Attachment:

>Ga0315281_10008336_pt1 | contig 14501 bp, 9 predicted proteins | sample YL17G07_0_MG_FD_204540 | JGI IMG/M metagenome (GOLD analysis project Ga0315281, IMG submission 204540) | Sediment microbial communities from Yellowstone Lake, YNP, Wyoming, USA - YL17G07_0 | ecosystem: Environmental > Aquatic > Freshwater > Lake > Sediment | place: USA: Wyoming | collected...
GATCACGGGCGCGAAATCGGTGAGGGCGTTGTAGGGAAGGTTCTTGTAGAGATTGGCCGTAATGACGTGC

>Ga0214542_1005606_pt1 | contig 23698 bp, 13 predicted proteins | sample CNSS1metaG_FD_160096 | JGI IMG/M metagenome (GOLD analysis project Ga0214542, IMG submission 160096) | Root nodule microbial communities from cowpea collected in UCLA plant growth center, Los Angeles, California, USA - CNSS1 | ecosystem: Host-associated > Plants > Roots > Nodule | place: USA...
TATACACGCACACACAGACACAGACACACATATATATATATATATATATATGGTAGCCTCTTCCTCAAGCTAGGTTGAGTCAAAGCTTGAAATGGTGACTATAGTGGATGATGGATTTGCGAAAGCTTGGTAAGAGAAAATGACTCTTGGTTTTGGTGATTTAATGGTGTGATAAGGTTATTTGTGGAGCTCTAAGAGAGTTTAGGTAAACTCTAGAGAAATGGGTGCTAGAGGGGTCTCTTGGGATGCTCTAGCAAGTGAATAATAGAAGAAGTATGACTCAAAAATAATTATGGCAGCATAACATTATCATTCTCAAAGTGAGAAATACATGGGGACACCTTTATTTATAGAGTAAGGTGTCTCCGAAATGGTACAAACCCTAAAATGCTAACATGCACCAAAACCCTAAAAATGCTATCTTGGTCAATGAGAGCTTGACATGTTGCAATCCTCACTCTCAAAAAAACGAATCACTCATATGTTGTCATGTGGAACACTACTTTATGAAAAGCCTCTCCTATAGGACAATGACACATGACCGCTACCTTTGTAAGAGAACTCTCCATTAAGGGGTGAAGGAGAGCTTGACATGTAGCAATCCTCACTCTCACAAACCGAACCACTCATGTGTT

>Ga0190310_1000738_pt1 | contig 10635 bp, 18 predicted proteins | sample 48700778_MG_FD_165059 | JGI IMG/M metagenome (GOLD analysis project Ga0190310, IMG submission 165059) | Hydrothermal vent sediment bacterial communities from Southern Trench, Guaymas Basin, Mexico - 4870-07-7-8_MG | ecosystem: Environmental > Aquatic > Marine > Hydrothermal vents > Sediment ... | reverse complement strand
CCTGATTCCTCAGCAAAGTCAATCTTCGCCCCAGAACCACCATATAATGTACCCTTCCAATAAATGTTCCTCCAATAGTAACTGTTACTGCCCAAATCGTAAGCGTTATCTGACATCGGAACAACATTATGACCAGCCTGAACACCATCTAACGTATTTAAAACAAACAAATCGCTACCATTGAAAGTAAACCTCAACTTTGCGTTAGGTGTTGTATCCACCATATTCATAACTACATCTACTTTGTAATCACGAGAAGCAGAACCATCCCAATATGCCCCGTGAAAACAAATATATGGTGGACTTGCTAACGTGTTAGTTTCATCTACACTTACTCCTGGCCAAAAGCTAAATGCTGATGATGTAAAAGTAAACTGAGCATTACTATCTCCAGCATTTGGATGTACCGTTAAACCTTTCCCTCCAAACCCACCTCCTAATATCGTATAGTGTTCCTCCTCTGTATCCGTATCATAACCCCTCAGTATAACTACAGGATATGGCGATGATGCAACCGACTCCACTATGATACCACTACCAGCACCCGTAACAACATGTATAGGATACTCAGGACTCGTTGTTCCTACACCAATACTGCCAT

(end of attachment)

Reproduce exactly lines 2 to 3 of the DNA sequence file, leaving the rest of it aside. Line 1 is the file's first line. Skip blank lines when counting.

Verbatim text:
GATCACGGGCGCGAAATCGGTGAGGGCGTTGTAGGGAAGGTTCTTGTAGAGATTGGCCGTAATGACGTGC

>Ga0214542_1005606_pt1 | contig 23698 bp, 13 predicted proteins | sample CNSS1metaG_FD_160096 | JGI IMG/M metagenome (GOLD analysis project Ga0214542, IMG submission 160096) | Root nodule microbial communities from cowpea collected in UCLA plant growth center, Los Angeles, California, USA - CNSS1 | ecosystem: Host-associated > Plants > Roots > Nodule | place: USA...